Saturday, May 15, 2010

Dear Kitty

It's a sad day today--much sadder than I realized it would be. When my mom called yesterday to say that she was finally going to have to put down Daisy, her ailing cat of fifteen years, I knew it would be a rough few days for her. But I had no idea I would feel affected in any significant way. I'm not an animal person. I haven't lived with my mom for six years. I rarely even interact with the cat when I go to Mom's. But it's funny how a little creature who I always considered background, like the furniture or dishes, seems to be leaving such a hole in my heart by her absence.

I suppose if I dig a little deeper, the reasons for my sadness begin to come into focus. Daisy has been a constant in the life of my nuclear family for fifteen years, even as that family itself was fractured. That little kitty has been with my mom through the darkest days of her life. As a result of the insidious double life of my sociopath former step-father, in the space of four years, my mom went through a divorce, four moves, the loss of two homes, and other losses too numerous and painful to recount. For myself, those years were marked by witnessing the stuff of my childhood get tossed out or carted off with each wave of my mom's necessary downsizing. In her defense, she always gave me the opportunity to keep things myself, especially if it was rightfully mine. ("Do you want your old dollhouse?" Yes. "Do you want the plaster model of your teeth from when you got braces?" No.) In the end, though, so many things just had to go. Let me tell you how bizarre it is to be shopping at Savers and realize you're looking at the pink juice glasses you drank out of every morning for a dozen years. Or how odd it is to watch a Mexican family walk into your living room during an open-house garage sale and heave your couch--the one you've slept on, done homework on, and made out with your boyfriend on--out the door and into their battered pickup. Each of these material losses always brought feelings of grief, of course, but also a certain insecurity. When the physical reminders of an era are gone, fear creeps in and whispers that you have lost contact with that time forever. I imagine myself in a lifeboat that can only hold so much--the materials and realities of my current daily life--but on either side of the boat are ropes that attach to boxes. Inside the boxes are memories and reminders of former times. And every time I saw things from my past let go, it was like another rope pulled and unraveled and snapped, the package drifting out to sea, leaving an empty space on my boat's perimeter. (And then every time I shouted, "WIIILLLSON!!!" Okay, no. No, I didn't.) So now that it appears that the waves of downsizing the past have calmed for the time being, I realize that the loss of one little striped kitty who seemed as natural as the dishes or the furniture means so much because the dishes and the furniture are already gone, supplanted by smaller, cheaper versions of themselves.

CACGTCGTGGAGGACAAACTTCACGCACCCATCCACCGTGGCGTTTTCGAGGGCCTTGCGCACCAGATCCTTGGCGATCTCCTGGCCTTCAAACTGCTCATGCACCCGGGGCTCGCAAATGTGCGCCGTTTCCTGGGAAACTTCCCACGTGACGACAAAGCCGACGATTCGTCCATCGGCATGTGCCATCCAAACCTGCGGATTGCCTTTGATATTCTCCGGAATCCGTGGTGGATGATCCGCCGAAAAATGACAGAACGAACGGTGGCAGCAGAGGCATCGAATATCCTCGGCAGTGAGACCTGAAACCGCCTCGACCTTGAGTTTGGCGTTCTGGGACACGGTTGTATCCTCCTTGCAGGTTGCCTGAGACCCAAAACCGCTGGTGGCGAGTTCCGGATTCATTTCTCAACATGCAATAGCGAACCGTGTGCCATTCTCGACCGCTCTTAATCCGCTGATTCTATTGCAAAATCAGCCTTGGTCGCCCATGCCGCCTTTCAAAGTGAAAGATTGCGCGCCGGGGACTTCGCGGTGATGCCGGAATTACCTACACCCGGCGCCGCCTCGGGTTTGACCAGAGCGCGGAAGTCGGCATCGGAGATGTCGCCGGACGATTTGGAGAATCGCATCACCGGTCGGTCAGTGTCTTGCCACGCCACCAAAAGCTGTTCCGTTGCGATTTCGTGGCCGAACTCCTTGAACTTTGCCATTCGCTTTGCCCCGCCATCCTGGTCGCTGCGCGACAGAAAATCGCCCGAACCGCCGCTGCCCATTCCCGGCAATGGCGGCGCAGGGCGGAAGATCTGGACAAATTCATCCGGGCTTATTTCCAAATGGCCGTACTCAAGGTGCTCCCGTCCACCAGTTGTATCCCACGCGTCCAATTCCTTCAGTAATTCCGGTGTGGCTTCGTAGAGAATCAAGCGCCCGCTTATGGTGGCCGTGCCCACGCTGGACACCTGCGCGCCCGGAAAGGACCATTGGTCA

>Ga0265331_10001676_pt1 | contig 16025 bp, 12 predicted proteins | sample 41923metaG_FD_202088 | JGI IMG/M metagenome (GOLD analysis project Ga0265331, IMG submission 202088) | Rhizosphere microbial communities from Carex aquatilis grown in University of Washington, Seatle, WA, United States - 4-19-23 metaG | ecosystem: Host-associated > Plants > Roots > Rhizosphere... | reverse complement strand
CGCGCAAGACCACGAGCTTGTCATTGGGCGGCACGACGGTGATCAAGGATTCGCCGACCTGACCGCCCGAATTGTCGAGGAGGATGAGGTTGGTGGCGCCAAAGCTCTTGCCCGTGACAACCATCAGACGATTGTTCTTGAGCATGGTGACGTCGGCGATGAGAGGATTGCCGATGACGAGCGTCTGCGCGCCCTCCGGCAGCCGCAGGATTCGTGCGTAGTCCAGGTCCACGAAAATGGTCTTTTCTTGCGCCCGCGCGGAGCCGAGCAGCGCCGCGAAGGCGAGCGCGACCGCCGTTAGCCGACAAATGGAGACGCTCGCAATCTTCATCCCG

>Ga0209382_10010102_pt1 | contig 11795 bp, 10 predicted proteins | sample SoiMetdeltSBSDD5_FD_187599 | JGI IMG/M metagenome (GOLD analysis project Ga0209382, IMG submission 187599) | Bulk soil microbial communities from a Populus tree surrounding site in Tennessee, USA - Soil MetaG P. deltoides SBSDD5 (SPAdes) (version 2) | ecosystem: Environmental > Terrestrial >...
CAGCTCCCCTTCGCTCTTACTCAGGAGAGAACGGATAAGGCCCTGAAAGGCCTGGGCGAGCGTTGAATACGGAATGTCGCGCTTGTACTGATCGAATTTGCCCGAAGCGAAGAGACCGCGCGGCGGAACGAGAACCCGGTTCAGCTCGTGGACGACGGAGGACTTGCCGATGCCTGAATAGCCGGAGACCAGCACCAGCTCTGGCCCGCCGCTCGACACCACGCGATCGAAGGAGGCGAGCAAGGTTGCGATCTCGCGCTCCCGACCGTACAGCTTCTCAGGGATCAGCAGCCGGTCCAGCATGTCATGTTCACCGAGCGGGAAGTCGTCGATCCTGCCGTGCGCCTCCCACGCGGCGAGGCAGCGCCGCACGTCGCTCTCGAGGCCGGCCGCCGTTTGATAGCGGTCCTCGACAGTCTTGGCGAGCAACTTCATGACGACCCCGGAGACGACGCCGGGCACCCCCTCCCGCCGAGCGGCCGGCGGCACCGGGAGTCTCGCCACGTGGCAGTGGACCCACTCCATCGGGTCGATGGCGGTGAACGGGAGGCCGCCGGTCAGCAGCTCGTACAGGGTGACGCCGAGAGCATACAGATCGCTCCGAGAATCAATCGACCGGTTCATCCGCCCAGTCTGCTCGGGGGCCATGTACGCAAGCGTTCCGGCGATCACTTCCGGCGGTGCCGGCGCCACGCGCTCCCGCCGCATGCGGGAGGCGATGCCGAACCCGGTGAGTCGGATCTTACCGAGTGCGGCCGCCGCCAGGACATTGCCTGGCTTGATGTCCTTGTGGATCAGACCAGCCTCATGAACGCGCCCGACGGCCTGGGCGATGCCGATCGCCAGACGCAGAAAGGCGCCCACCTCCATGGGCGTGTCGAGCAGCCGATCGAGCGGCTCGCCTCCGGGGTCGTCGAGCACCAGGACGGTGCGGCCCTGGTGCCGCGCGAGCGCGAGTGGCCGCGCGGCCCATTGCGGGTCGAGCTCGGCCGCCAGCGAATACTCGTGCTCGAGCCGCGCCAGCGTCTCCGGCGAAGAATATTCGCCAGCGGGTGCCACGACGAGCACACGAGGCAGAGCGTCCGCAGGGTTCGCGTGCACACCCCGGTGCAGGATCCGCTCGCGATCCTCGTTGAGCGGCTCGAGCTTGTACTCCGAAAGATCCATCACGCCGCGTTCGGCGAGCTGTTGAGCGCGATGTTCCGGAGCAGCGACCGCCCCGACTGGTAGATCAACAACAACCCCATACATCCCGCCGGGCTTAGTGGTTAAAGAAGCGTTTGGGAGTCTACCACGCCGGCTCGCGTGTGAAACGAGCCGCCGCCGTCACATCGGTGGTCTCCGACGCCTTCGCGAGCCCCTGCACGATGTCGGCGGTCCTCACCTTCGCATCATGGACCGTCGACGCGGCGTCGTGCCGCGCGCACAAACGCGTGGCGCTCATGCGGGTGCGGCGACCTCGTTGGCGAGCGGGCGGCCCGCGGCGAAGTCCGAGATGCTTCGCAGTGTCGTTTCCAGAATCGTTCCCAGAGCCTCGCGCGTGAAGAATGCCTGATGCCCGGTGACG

I also begin to realize that I trusted Daisy in a strange way to be there for my mom in her singleness--as much as a ten-pound animal who needs someone to clean her litter box can support a human being. Like I had taken her aside and had a little heart-to-heart, coaching her on how to be a good listener and intone the right meows when Mom had a hard day. Now that she's gone, that simple companionship for my mom will be no longer. And then, too, I'm going to miss her for my own sake because she was just a sweet, kind little presence in my life for more than half of my years.

I wish I could have a heart as tender as Gabriel's. He cried openly as he petted Daisy goodbye this morning. I wish I could tell my tears they are not foolish for being shed for a cat. Daisy, wherever you are, you were a good kitty--a gestalt kitty, more than the sum of your whiskers and tail and paws. I place you in your little box like Schroedinger's cat on the side of my boat and release you out to sea.

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